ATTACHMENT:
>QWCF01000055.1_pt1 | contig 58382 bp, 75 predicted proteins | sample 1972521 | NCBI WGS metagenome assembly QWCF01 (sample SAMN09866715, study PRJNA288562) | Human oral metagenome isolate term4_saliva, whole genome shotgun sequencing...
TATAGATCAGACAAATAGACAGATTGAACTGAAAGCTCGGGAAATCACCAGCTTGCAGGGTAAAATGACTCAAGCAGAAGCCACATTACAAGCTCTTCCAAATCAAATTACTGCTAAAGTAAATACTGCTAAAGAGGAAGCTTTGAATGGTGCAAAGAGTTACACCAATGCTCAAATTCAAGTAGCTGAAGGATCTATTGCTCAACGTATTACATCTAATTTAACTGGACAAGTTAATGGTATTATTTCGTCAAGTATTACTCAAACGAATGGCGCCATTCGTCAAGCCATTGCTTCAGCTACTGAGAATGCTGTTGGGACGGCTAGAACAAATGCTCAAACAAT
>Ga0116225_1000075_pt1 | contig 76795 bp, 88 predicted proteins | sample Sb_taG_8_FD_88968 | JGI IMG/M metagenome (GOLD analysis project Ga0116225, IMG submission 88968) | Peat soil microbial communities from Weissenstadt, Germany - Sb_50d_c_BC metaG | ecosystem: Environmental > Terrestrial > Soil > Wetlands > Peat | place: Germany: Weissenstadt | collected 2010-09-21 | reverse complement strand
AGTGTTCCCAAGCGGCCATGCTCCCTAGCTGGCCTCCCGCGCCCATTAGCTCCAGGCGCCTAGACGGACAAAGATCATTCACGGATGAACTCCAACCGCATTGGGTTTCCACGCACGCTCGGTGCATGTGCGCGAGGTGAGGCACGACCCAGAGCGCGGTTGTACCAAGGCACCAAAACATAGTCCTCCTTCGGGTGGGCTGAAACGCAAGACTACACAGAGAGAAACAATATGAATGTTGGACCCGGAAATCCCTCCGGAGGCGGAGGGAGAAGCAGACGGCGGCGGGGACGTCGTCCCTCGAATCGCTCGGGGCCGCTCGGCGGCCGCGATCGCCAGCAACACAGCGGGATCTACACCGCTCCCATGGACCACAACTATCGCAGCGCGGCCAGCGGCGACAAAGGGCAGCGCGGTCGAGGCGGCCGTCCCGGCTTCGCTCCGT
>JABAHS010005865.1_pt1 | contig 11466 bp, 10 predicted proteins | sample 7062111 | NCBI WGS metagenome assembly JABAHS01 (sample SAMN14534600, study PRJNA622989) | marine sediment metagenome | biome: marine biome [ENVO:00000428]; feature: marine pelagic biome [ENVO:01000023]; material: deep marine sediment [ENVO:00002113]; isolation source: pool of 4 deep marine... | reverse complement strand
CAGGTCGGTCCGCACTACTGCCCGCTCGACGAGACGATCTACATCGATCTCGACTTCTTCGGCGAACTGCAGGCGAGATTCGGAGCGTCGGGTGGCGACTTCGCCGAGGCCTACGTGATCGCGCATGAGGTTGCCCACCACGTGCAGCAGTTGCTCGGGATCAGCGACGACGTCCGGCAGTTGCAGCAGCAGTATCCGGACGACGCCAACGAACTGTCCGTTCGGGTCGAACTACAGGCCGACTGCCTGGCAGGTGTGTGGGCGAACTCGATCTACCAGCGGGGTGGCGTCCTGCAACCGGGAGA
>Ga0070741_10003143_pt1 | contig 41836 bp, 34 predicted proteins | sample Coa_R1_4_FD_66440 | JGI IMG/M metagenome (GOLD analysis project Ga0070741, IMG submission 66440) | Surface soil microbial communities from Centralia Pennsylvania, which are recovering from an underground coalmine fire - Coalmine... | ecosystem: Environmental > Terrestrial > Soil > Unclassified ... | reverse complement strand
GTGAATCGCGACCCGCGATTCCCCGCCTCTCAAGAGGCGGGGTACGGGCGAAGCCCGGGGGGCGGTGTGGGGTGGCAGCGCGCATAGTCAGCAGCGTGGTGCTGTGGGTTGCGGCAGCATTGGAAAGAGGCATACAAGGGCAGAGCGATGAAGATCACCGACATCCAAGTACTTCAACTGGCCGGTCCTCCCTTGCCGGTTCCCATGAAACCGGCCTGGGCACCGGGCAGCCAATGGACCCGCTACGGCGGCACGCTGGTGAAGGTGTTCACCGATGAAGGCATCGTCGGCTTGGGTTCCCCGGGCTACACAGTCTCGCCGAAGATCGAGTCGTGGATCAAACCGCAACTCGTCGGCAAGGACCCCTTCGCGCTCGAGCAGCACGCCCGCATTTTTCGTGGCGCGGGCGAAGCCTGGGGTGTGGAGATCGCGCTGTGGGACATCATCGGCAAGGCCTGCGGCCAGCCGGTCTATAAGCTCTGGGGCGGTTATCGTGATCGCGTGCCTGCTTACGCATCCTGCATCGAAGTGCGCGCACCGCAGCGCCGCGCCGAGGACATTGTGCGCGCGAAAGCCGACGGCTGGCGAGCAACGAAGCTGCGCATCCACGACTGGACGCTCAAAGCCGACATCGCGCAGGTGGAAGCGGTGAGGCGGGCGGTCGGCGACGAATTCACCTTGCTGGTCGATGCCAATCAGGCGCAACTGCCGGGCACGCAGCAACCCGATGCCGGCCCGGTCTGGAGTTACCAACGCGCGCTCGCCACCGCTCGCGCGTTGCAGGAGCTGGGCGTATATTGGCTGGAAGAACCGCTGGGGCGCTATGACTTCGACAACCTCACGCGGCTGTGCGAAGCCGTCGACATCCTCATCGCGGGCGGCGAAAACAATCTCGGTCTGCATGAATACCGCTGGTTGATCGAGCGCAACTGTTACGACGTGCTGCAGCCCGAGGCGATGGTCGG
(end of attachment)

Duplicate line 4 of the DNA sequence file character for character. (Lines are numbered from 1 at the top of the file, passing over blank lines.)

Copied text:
AGTGTTCCCAAGCGGCCATGCTCCCTAGCTGGCCTCCCGCGCCCATTAGCTCCAGGCGCCTAGACGGACAAAGATCATTCACGGATGAACTCCAACCGCATTGGGTTTCCACGCACGCTCGGTGCATGTGCGCGAGGTGAGGCACGACCCAGAGCGCGGTTGTACCAAGGCACCAAAACATAGTCCTCCTTCGGGTGGGCTGAAACGCAAGACTACACAGAGAGAAACAATATGAATGTTGGACCCGGAAATCCCTCCGGAGGCGGAGGGAGAAGCAGACGGCGGCGGGGACGTCGTCCCTCGAATCGCTCGGGGCCGCTCGGCGGCCGCGATCGCCAGCAACACAGCGGGATCTACACCGCTCCCATGGACCACAACTATCGCAGCGCGGCCAGCGGCGACAAAGGGCAGCGCGGTCGAGGCGGCCGTCCCGGCTTCGCTCCGT